Stop 6 – Fort Stanton, Capitan, Lincoln, Ruidoso and Valley of Fires

After leaving Alamogordo we traveled about 65 miles north to the BLM Equestrian Campground just outside of Fort Stanton. Yes, we did share the campground with several campers with horses – but that was fine with us. With our Senior Pass it was $5.00 a night for water and electric. There are plenty of free primitive sites as well.

Our time here was spent visiting the historic towns of Lincoln – made famous by Billy the Kid and the Lincoln Wars. Almost the entire town is unchanged from the way it looked in the mid-1800s. If only the walls could talk. It would be easy to blow through this town or pass it by on your way to somewhere else – don’t!






If you follow us on Facebook, you may get the impression that we do a lot of eating out – perhaps we do but sometimes eating with the locals has its rewards. In Lincoln we stopped for lunch at the historic Dolan House. We were sitting at the “community” table when a local rancher joined us. Turns out his great grandfather homesteaded in the area, knew Billy the Kid and had fought and was wounded in the Indian wars. Also, before “retiring” to the family ranch he had owned a Farm Finance/Bank and Oliver Lee III had worked for him. How cool is that? BTW – the food was great and the homemade cherry cobbler – Wow!

On the topic of meeting interesting people - on one of our drives back into the area around White Oaks (kid of a ghost town) we took a road less traveled to White Oaks Pottery and potter Ivy Heymann. Her pottery is fabulous and so is her story. She has lived alone basically out in the middle of nowhere for close to 40 years. She gave us a great tour of her studio - we purchased some pottery and gave us directions to Renee's Real Food in Capitan.  You guessed it, another great lunch with a New Orleans flair.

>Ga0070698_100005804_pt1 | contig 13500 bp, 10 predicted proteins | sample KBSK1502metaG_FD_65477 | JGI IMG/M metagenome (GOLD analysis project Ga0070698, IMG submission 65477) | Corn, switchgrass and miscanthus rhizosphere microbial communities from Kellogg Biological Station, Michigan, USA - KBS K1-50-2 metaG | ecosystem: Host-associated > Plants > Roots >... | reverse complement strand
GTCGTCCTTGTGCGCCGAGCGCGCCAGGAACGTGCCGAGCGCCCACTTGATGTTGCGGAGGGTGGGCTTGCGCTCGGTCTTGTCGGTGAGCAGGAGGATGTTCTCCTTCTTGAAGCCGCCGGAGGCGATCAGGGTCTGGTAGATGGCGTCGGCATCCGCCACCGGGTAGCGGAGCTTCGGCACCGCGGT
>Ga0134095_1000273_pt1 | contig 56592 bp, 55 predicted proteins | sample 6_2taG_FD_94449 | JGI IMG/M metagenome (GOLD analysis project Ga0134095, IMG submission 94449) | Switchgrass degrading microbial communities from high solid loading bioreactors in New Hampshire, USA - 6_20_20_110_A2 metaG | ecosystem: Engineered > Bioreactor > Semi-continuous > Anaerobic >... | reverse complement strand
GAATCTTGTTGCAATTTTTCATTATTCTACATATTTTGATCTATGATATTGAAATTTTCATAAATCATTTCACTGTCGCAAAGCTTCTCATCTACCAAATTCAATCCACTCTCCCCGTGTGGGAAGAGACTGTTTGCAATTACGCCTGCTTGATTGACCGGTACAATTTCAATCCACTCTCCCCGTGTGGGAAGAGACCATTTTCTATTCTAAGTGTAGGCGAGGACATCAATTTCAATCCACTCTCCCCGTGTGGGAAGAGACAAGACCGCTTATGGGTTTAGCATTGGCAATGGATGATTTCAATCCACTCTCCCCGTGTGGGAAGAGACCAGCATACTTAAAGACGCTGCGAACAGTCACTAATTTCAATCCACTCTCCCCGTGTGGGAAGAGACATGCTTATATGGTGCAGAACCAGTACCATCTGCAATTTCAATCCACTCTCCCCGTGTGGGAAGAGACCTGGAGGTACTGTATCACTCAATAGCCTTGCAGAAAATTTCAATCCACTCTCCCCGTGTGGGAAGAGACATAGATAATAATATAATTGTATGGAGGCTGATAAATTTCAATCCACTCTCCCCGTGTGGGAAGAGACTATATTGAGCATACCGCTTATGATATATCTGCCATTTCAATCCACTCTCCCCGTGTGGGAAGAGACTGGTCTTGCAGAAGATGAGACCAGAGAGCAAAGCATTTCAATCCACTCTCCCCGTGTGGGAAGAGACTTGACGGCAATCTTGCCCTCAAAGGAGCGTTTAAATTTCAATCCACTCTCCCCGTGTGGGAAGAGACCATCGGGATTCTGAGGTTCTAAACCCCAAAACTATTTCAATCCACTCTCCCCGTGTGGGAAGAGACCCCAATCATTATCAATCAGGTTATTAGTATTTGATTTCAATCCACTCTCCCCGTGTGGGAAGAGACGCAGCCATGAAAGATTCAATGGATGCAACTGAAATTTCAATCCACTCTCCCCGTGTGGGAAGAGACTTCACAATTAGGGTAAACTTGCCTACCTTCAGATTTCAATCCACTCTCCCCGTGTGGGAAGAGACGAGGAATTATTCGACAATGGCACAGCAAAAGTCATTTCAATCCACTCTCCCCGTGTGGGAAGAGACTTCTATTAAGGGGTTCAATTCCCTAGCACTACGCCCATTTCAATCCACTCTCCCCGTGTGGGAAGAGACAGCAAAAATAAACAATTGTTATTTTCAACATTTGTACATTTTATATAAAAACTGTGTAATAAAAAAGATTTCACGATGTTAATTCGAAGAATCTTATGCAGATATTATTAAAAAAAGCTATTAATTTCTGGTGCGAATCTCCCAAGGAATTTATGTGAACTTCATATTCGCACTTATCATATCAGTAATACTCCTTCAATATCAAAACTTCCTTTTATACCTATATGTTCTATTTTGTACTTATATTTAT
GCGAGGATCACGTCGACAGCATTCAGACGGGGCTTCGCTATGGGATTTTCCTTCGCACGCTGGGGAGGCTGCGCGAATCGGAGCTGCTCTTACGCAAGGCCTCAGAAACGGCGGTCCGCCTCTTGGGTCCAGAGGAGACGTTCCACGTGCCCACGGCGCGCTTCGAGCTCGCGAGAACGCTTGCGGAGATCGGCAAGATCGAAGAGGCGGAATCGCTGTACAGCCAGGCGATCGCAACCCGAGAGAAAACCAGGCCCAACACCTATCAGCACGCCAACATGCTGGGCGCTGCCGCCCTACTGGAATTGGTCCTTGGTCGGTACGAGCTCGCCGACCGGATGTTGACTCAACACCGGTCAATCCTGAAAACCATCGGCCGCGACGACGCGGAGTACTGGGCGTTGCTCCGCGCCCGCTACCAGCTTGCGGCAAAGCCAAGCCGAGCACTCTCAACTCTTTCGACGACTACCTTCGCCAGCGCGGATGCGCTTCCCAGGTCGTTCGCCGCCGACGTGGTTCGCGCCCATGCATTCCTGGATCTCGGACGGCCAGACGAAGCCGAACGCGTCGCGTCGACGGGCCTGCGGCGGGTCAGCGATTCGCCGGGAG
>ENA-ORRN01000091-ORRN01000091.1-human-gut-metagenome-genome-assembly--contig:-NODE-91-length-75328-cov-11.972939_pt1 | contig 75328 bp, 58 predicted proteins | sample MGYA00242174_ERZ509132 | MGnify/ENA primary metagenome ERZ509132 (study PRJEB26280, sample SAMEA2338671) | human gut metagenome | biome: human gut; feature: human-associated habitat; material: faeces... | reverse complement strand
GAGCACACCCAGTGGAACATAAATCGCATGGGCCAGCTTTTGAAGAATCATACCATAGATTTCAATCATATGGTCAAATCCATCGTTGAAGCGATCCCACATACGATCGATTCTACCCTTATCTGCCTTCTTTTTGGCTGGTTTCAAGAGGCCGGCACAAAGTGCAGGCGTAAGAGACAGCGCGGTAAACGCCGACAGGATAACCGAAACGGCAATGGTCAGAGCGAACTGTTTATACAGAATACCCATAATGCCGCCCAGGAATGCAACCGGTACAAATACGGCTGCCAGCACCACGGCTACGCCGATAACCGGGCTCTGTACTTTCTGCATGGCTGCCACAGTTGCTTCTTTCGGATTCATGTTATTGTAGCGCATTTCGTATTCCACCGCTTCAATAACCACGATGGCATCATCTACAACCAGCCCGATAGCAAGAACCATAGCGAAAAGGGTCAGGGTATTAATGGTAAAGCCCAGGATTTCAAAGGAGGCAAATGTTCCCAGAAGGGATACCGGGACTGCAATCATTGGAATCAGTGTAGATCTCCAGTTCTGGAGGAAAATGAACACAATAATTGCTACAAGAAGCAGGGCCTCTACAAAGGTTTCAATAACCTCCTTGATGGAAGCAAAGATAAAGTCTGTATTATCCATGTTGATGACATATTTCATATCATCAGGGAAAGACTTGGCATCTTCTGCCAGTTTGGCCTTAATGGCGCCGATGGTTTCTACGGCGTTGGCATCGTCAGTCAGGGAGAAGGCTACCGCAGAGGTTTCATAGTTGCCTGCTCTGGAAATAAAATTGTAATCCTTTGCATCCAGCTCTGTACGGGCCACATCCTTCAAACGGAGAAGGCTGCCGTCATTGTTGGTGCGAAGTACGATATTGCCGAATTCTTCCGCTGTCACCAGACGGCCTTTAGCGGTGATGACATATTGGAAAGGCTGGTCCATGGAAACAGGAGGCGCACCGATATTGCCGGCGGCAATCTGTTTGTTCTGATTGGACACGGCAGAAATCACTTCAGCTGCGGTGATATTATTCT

Fort Stanton is a State Historic Site but I am not sure why it is not National Historic Site. It is amazingly well preserved and has tons of history dating back to 1855.





Ruidoso is a ski and tourist town but it does have the Hubbard Museum of the America West a Smithsonian affiliate and operated by the city of Ruidoso Downs – Yep, the same place as the race track. This museum is mostly about horse related items. So it is quite different than many other museums in the desert Southwest.





This area has no end of horseback riding, hiking and mountain biking opportunities. We did manage a hike along the National Petroglyph Trail.




We had planned on staying longer but as it turned out the campground was the staging for a huge mountain biking rally over the weekend. So, we pulled up the jacks and headed 20 or so miles west to Valley of Fires Recreation Area and another really nice BLM campground overlooking the Malpais Lava Flow. In my opinion this is every bit as interesting as Craters of the Moon National Monument.






To be continued… next up - Albuquerque.